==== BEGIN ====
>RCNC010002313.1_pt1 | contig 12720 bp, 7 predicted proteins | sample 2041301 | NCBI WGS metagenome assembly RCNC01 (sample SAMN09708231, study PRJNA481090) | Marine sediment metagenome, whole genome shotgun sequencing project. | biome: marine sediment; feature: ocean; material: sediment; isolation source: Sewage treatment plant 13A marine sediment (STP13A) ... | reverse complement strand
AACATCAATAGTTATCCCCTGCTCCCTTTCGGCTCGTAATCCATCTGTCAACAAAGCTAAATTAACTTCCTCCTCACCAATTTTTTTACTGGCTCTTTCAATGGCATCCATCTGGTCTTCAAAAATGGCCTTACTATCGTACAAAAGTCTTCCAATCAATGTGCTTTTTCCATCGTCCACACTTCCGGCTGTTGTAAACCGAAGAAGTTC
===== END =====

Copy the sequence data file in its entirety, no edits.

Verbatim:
>RCNC010002313.1_pt1 | contig 12720 bp, 7 predicted proteins | sample 2041301 | NCBI WGS metagenome assembly RCNC01 (sample SAMN09708231, study PRJNA481090) | Marine sediment metagenome, whole genome shotgun sequencing project. | biome: marine sediment; feature: ocean; material: sediment; isolation source: Sewage treatment plant 13A marine sediment (STP13A) ... | reverse complement strand
AACATCAATAGTTATCCCCTGCTCCCTTTCGGCTCGTAATCCATCTGTCAACAAAGCTAAATTAACTTCCTCCTCACCAATTTTTTTACTGGCTCTTTCAATGGCATCCATCTGGTCTTCAAAAATGGCCTTACTATCGTACAAAAGTCTTCCAATCAATGTGCTTTTTCCATCGTCCACACTTCCGGCTGTTGTAAACCGAAGAAGTTC